I have realized that leadership within a group of equals is much more complicated than leadership in front of a large crowd. Because there is no hierarchy, no one person has the ultimate authority. So when a conflict arises, it turns into a battle of wills. When I experienced this, I tried using mixtures of diplomacy and tenacity to diffuse the situations while still searching for solutions. Although things still didn’t work out exactly as I had wanted them to, I didn’t say anything I would regret, probably for the first time.
I found that the only way to have open, productive discussions with people was to have their respect. Furthermore, respect only arose when people felt engaged and that their ideas were being heard. Unless I actively expressed that every person had something unique to bring to the table, collaboration would never really occur. Each person would continue working within their own little bubble, accomplishing small tasks. Nothing truly amazing would ever be created.
What fascinates me is that this is what Public Workshop has always stood for: listening to communities and collaborating with them to create change. I can’t believe I was finally let in on the secret. – Ila Kumar
When you join something and truly love it you want to go there, do things there, and stay after hours. What is that exactly? It’s called commitment. And what is commitment? It’s insanity. Because you must be insane to dig holes in a park during the pouring rain. And that’s what my team members are, insanely committed, and I’m proud of them. Why are they committed? Why am I committed? Because knowing that we’re building a park to let kids’ imaginations soar makes it all worth it.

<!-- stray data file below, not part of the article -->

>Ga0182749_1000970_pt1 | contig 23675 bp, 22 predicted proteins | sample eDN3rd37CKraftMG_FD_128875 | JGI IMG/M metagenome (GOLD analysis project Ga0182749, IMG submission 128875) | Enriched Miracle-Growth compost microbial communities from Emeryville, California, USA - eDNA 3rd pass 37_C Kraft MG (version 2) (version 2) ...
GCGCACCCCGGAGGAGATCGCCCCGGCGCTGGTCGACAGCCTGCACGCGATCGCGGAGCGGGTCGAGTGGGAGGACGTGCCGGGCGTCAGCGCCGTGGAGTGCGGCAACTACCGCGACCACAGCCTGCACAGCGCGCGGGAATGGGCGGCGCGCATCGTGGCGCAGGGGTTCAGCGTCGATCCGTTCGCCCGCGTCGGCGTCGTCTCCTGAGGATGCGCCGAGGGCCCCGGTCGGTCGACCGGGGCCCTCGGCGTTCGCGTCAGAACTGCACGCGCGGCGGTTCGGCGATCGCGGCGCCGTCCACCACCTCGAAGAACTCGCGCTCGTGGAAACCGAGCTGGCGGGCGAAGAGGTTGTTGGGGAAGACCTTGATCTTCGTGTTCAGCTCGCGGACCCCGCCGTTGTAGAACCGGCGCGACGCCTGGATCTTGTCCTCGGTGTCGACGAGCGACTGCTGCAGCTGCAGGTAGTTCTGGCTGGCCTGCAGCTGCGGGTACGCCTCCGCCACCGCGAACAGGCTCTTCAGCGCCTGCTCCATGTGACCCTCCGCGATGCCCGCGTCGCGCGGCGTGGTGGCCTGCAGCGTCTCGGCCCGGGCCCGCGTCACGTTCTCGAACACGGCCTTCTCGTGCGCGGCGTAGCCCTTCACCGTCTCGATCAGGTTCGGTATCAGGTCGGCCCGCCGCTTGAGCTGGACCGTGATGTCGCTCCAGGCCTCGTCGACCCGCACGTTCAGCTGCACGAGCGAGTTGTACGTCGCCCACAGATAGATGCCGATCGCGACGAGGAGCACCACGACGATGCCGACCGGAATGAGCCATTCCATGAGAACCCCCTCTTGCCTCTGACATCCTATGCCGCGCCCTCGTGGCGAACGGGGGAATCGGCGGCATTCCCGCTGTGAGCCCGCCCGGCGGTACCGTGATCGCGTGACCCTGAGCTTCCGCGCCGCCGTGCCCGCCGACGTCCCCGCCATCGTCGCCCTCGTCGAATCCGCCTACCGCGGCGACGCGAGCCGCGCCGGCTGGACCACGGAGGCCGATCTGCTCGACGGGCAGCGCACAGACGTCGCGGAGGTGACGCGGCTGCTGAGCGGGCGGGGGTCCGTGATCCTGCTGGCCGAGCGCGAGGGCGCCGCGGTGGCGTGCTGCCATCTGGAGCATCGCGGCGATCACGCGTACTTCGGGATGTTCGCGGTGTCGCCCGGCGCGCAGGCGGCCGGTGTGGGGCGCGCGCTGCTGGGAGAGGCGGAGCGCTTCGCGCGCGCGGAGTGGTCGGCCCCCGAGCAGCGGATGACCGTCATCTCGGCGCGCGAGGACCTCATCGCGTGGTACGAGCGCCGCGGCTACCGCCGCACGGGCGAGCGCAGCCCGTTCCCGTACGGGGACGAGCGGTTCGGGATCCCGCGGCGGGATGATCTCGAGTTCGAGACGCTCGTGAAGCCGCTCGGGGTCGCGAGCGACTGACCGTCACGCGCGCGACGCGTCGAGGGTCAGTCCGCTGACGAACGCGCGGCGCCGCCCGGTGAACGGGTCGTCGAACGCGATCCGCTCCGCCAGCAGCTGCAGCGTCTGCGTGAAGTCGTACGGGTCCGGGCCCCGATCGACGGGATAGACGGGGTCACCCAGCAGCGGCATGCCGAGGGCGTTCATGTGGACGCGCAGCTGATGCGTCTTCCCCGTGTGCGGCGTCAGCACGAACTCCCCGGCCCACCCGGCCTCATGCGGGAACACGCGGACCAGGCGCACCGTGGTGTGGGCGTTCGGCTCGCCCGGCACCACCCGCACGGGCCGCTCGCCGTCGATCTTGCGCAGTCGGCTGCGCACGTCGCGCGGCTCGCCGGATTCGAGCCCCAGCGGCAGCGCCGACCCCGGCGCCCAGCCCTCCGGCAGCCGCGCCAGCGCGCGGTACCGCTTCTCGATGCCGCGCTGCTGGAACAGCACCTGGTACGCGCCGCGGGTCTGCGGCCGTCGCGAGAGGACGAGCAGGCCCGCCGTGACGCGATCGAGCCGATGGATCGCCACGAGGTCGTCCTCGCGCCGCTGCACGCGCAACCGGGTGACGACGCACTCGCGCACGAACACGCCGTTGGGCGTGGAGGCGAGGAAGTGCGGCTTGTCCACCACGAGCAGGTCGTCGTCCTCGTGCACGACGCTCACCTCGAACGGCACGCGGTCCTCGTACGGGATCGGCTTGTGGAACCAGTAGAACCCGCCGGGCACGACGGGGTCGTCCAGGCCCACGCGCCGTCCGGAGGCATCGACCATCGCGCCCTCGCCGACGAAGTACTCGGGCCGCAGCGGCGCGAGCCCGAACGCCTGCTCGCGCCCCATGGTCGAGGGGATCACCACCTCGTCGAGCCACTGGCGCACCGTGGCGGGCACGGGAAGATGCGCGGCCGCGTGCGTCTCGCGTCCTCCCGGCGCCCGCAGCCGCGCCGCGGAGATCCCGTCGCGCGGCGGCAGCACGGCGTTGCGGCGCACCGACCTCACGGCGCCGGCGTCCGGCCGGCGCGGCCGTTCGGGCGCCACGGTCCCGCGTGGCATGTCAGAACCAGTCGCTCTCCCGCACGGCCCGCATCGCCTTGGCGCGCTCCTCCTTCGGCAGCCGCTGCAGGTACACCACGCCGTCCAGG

I was going to call this blogpost “An Ousider’s Perspective,” but I never really felt like an outsider at Public Workshop. At my first day at the Department of Making and Doing, I put on a Building Hero shirt and was filmed for the kickstarter project. I don’t know if it was just that my personality fit with the Makers and Doers or if it was because they were so unbelievably friendly and welcoming. Either way, I am so happy to be a part of this team.
If the first day at DM+D was a joy, the first day working at Smith Playground was a dream. Alex started the day with design exercises that reminded me of the games we played as freshmen studying industrial design at Philadelphia University. We don’t do crazy cool creative exercises quite as often. It’s a shame, really. But not at Public Workshop! We are encouraged to think like children.
The first goal of the Smith Playground Project was completed on Sunday. We have succeeded in building a submarine! A more arduous task than I had originally thought it would be. But it so beautifully came together, and so the work was most definitely worth it. Walking through the park with this enormous open-air submarine was hilarious and awesome, albeit heavy and painful (but that will soon be remedied).